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What should you do if you are caught in an avalanche?
Answered by Discovery Channel
  • Discovery Channel

    Discovery Channel

  1. If an avalanche is bearing down, the best thing you can do is try to get away from its track. If you still get caught up in the avalanche, the first thing you should do is lose your ski equipment. If you keep the skis on, they can get caught in the snow and make it more likely you'll break a leg. Use a swimming motion to stay on (or get to) the surface of the slab. Try to grab on to a tree to get away from the snow. As the snow slows, it means you're getting close to its runout - - the point where it all stops. This is where the snow can pack, so cup your hand over your mouth to create an air pocket. Then thrust an arm or leg up out of the snow as soon as you stop so rescuers can see you.

    Most fatalities that happen as a result of avalanches are due either to physical trauma, suffocation or hypothermia. Physical trauma can happen at any point, but suffocation and hypothermia deaths generally occur once the avalanche ends. As snow continues to the runout, it gets increasingly compact and can become as hard as concrete. It can often be impossible to dig out after being caught in the runout. People who are caught must wait for rescue, increasing their chances of dying from suffocation or hypothermia.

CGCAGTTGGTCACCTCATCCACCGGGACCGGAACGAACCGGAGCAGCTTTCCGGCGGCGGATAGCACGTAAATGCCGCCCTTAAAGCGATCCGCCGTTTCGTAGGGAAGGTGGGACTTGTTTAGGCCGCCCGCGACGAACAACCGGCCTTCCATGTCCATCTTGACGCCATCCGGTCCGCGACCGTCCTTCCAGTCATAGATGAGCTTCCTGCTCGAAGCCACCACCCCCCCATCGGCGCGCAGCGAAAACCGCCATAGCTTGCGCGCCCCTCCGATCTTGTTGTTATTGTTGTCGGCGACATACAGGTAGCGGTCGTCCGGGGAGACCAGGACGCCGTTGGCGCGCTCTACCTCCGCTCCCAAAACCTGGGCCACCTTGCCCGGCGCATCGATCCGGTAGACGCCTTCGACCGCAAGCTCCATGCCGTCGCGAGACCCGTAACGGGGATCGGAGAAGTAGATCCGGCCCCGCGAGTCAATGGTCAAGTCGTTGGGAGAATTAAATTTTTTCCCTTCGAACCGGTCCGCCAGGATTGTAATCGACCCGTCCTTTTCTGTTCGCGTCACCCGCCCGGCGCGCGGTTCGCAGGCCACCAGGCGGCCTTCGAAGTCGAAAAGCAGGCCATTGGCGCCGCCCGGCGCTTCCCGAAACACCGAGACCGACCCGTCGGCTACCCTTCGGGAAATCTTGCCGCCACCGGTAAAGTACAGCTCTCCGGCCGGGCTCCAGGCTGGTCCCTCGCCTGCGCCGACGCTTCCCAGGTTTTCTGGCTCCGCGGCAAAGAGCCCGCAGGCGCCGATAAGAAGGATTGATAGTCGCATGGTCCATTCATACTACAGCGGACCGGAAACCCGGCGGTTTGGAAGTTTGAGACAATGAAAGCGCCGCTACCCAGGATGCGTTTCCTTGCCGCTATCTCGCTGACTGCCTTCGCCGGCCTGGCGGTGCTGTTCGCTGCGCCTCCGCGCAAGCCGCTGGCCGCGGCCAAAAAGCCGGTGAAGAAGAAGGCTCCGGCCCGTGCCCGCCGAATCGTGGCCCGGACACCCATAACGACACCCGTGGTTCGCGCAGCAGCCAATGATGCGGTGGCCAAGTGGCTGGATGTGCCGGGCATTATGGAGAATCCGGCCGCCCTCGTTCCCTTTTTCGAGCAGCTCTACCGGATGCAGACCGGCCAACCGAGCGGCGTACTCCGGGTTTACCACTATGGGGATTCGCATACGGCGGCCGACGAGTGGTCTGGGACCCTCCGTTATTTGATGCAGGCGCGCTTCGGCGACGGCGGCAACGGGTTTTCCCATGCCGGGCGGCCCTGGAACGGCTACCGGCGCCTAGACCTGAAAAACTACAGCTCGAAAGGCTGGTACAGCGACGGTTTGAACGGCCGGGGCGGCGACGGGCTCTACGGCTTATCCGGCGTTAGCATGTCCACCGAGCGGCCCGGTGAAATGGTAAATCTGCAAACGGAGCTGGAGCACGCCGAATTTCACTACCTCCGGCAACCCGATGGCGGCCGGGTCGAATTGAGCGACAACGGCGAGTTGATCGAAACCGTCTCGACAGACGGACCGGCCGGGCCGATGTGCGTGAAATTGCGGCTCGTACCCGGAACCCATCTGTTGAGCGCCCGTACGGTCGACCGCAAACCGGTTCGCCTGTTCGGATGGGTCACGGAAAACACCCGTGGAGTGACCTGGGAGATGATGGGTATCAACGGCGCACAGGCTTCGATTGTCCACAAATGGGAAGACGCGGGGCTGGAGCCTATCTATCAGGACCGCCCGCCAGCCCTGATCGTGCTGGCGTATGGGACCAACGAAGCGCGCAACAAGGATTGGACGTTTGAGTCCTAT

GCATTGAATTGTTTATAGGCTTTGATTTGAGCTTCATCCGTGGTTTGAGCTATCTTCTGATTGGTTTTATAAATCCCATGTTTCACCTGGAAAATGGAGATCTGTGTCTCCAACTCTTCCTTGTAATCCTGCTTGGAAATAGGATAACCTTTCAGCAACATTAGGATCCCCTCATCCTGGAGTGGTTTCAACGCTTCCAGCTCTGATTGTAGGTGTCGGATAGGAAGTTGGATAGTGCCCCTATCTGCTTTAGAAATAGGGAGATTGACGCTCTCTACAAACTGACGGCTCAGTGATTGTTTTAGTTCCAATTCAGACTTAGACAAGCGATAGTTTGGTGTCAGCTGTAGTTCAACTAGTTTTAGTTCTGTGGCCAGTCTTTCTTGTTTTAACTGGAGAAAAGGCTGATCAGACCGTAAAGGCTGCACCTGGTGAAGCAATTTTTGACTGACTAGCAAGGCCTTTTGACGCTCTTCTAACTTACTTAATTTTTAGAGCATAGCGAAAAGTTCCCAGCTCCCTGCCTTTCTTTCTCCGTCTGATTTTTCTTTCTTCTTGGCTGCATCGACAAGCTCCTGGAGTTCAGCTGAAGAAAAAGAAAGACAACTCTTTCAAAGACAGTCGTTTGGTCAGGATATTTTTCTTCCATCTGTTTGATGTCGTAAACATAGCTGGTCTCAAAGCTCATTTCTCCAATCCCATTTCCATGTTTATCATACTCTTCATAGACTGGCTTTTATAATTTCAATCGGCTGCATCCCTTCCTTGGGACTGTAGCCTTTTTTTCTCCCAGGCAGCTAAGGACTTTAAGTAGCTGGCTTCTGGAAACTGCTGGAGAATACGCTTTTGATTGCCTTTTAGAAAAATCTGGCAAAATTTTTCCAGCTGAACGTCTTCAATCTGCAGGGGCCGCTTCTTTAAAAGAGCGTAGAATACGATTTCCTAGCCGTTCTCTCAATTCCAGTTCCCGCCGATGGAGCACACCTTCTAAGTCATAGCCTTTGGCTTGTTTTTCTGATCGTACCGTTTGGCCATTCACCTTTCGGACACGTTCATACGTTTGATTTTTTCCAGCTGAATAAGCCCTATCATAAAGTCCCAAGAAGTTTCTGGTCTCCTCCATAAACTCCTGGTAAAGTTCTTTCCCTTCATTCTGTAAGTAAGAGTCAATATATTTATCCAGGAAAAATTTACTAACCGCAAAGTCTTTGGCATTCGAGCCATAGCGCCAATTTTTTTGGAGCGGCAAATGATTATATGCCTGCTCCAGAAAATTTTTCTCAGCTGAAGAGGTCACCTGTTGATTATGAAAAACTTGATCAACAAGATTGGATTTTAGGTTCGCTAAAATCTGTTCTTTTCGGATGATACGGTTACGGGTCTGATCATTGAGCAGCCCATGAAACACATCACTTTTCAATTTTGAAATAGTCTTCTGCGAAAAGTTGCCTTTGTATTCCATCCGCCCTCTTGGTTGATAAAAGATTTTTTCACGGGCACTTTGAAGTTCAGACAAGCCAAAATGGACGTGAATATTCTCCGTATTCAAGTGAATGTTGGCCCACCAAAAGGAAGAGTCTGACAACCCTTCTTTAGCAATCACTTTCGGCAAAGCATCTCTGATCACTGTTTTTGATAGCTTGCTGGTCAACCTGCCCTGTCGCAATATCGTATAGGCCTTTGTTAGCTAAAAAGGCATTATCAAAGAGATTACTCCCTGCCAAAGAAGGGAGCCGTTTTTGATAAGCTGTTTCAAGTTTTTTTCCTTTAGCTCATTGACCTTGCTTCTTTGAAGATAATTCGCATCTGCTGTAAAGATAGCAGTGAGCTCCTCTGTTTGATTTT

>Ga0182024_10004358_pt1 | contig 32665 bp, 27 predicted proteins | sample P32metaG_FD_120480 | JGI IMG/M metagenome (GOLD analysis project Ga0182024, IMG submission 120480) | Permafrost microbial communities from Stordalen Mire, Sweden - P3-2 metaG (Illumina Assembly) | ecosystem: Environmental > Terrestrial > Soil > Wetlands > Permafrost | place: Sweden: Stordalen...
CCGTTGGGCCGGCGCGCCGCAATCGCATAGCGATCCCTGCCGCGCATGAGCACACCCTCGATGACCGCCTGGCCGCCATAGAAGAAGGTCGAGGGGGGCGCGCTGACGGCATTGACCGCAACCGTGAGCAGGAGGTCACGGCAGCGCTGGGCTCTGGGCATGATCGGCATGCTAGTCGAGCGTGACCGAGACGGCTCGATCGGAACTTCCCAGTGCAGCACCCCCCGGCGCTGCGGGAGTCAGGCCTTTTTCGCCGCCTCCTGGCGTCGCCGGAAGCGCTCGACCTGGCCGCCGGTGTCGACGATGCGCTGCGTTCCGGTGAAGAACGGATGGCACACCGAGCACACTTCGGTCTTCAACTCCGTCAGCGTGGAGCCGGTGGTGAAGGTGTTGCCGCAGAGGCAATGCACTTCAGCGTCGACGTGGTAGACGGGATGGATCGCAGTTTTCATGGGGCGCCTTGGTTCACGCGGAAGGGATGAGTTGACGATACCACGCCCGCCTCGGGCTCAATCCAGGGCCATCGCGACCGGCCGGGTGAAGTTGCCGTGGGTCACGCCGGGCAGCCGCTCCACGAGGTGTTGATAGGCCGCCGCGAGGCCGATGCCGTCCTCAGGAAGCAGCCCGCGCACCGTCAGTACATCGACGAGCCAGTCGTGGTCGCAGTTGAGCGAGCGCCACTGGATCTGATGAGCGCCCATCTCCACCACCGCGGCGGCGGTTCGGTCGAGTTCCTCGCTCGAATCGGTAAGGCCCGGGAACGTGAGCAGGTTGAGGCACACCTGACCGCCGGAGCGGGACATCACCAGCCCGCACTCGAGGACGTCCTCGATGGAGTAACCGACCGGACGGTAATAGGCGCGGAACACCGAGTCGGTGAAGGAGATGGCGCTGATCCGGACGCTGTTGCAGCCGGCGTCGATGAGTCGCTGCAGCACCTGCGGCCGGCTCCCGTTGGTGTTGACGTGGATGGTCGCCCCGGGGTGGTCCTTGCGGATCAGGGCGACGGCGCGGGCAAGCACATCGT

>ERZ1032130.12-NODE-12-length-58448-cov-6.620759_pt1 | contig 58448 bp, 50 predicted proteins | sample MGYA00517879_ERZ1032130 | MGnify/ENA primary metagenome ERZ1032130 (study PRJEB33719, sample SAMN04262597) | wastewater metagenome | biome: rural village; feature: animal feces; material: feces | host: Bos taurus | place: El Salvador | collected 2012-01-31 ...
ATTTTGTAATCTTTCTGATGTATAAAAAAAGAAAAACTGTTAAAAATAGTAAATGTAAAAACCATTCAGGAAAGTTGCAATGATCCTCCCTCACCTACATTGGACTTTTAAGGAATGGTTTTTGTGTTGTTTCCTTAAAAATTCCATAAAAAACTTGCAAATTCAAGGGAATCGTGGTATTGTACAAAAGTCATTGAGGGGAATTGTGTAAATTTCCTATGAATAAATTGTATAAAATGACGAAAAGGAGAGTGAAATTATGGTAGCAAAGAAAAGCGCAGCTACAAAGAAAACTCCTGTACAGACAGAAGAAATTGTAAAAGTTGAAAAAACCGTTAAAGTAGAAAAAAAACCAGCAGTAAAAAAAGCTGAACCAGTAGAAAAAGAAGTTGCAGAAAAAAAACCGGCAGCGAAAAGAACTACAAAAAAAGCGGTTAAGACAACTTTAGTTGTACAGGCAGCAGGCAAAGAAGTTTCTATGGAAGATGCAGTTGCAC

You don't have a lot of time once you get buried. Most sources say that if you're completely buried in an avalanche, you can live for about 18 minutes. Snow may be porous and can contain a lot of trapped oxygen, but won't offer you good air to breathe when packed around you. You're likely to get carbon dioxide poisoning from breathing in your exhaled air. Your warm breath also will melt some of the snow - - temporarily. Once that snow refreezes, it will become ice and block up any spots that had been letting in oxygen.

    If you see someone who can't get out of the way of an avalanche, keep visual contact with him as he gets pushed down the mountain. This way, you'll have a good idea where he is once he stops, especially if he's buried. Keep a visual clue to identify where he is. If you're part of a large group, send someone for help, but the rest of you will have to try to dig out the trapped person or people yourselves. If you're the only one nearby, there may not be time for you to go for help. You're the buried person's best chance for rescue. If you have to dig someone out, wait a few minutes once the avalanche has stopped to be certain it's over.

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